American Gods – S1 E7: A Prayer for Mad Sweeney – Reviewed

"He appears to have died of terrible mustache..."
With just two episodes left in the first season, it seems perhaps odd or unexpected that American Gods would take almost all of one of those episodes to explore the personalities and backstories of two of its supporting characters, but that is exactly what it does with A Prayer for Mad Sweeney. Despite being the penultimate episode of the season, for this hour we mostly leave the main Shadow and Wednesday story arc behind, and instead learn a lot about the unexpectedly complex and compelling character of Mad Sweeney, the abrasive, insult-hurling leprechaun. And this turns out to be an excellent decision: A Prayer for Mad Sweeney is an outstanding episode, every bit as strong as the one which similarly explored Laura's past a few weeks ago. It reinforces what we have known all along: American Gods isn't really about its ostensible story arc concerning the brewing war between the old and new deities, but is instead about its characters, and the philosophical questions of belief, meaning, cultural identity, and alienation which they represent. This is an outstanding hour of television, and by the time it is over, Pablo Schreiber's Mad Sweeney has grown from the rudely-antagonistic comic relief into a very fascinating character.

The most fun dead-person road-trip on film since Wristcutters: A Love Story.

The episode cross-cuts between two parallel storylines. In the present day, Laura and Mad Sweeney continue their road-trip – and continue to hurl insults at each other – while deeper issues weighing on both their minds begin to surface. In the past (via a longer and more in-depth Coming to America segment, narrated as per usual by our historian-god, Mr. Ibis) we see how the leprechaun was brought to America through the beliefs of a struggling Irish immigrant – who happens to look exactly like Laura (and is likewise played by Emily Browning). As these stories unfold in parallel, the struggles of this immigrant mirror and contrast with Laura's own journey, and the mythological roots of Mad Sweeney cast a very different light on the jaded, angry jerk he has become. There is a lot more to this character than there originally appeared to be – both in terms of the writing, and in terms of Schreiber's performance. He has been very good all season, playing this not-exactly-likeable character with angry abandon, but with the deeper material provided by this episode he truly sets himself apart as one of the best performers in this whole ensemble. Browning is just as excellent as ever, and gets to show off her range thanks to the double-role the script provides. When the two of them are on-screen together we don't even miss Shadow and Wednesday: they have such a strong double-act that I found myself wishing the episode was longer.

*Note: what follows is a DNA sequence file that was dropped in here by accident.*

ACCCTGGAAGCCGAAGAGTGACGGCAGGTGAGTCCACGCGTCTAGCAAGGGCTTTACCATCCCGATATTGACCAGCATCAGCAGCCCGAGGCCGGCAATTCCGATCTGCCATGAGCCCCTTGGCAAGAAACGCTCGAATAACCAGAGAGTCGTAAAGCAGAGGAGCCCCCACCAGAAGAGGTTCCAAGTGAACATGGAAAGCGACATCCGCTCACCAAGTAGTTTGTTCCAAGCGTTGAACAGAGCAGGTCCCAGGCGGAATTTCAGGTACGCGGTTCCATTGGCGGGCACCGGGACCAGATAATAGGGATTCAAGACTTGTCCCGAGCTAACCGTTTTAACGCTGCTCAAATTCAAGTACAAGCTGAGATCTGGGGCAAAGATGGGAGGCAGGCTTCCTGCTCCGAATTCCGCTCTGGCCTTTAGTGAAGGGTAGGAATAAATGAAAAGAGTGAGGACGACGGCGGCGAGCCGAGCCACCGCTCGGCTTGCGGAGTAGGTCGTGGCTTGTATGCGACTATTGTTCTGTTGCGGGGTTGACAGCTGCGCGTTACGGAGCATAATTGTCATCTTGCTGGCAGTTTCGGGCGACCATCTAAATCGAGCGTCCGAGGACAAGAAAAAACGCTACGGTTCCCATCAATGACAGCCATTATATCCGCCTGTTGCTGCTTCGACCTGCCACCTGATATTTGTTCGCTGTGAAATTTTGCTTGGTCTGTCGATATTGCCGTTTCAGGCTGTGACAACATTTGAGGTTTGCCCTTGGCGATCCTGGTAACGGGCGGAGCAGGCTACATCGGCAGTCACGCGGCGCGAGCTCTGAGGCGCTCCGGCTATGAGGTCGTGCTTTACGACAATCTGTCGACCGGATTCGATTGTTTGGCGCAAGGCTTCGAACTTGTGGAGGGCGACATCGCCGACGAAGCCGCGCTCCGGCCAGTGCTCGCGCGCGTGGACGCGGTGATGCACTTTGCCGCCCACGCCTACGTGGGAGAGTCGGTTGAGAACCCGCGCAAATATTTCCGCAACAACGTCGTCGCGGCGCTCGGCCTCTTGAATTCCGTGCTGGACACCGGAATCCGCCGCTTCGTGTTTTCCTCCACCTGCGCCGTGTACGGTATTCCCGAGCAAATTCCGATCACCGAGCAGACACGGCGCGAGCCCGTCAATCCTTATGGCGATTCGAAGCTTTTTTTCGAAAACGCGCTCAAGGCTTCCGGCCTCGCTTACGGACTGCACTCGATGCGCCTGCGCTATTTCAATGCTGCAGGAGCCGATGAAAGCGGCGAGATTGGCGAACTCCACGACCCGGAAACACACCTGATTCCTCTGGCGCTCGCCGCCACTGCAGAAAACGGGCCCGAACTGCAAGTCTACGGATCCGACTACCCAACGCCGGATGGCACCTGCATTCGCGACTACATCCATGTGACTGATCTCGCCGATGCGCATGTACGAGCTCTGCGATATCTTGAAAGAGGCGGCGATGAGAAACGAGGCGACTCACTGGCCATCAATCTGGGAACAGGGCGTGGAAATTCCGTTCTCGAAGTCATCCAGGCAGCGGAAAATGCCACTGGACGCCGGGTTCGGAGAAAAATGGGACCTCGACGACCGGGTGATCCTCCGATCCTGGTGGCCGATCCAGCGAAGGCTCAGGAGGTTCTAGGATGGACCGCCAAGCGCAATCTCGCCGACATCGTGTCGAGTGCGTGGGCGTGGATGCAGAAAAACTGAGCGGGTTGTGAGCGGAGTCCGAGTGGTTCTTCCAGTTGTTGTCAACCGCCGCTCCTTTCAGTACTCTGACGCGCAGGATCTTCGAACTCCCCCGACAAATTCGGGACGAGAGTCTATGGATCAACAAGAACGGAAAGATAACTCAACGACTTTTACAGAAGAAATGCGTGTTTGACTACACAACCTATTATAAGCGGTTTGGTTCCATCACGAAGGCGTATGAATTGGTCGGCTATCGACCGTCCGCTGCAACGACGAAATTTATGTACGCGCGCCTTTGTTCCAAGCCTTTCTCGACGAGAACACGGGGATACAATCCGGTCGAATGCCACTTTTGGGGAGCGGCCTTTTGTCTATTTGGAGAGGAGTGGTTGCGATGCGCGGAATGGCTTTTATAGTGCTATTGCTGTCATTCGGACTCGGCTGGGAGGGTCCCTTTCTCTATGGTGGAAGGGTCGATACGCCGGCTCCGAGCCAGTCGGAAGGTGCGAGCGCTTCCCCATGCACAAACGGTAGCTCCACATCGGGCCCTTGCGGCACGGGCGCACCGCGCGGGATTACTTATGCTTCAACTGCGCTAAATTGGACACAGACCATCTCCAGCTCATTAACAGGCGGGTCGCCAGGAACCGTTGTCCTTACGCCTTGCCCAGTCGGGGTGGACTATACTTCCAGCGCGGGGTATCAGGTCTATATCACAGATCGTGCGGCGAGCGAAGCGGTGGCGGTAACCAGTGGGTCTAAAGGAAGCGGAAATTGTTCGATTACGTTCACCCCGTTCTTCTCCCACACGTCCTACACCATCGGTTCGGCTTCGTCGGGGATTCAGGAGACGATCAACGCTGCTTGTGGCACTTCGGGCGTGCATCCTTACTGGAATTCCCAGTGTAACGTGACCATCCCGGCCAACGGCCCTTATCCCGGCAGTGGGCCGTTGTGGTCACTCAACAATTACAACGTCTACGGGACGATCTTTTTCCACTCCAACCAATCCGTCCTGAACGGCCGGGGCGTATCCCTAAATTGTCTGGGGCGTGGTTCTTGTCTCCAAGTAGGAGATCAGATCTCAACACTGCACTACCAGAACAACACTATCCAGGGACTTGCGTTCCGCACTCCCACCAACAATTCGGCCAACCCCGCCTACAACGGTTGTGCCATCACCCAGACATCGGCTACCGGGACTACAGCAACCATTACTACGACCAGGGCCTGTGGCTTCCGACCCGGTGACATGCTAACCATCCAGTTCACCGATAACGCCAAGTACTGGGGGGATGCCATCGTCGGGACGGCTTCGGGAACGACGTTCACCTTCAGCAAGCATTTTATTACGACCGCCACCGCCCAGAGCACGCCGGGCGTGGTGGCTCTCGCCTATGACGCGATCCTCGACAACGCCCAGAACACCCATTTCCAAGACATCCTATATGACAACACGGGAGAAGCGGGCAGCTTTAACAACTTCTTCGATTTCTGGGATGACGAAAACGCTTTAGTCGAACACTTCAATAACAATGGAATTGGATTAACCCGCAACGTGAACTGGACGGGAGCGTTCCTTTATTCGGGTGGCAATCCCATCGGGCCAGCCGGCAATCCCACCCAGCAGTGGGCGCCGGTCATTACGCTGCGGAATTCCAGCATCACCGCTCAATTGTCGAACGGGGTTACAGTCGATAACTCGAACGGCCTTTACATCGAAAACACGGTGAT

Making an offering to the gods...
and hoping they are not gluten-sensitive.
As with last week's episode, A Prayer for Mad Sweeney takes us significantly outside the scope of Neil Gaiman's original novel. As Laura and Mad Sweeney develop from the supporting players they were in the book (Sweeney in particular was a very minor character) to the major co-stars they are now, Bryan Fuller and Michael Green take the soul of the material and run with it, fleshing it out into something that is at once distinctly Gaiman's story, and yet new and original in its own right. This is a truly excellent approach to the material, not only allowing the characters to grow and change organically, but also giving even those familiar with the novel plenty of new surprises and added characterization. I had figured that Laura's role would flesh out into a more substantial female lead, but I certainly never expected Mad Sweeney – a bit player who was memorable, but not around all that much – to turn into such a major part of the show. American Gods has truly come into its own as a series that both stands apart from the novel and enhances it. When the season finale comes next weekend, it is certainly going to feel like too soon.


- Christopher S. Jordan

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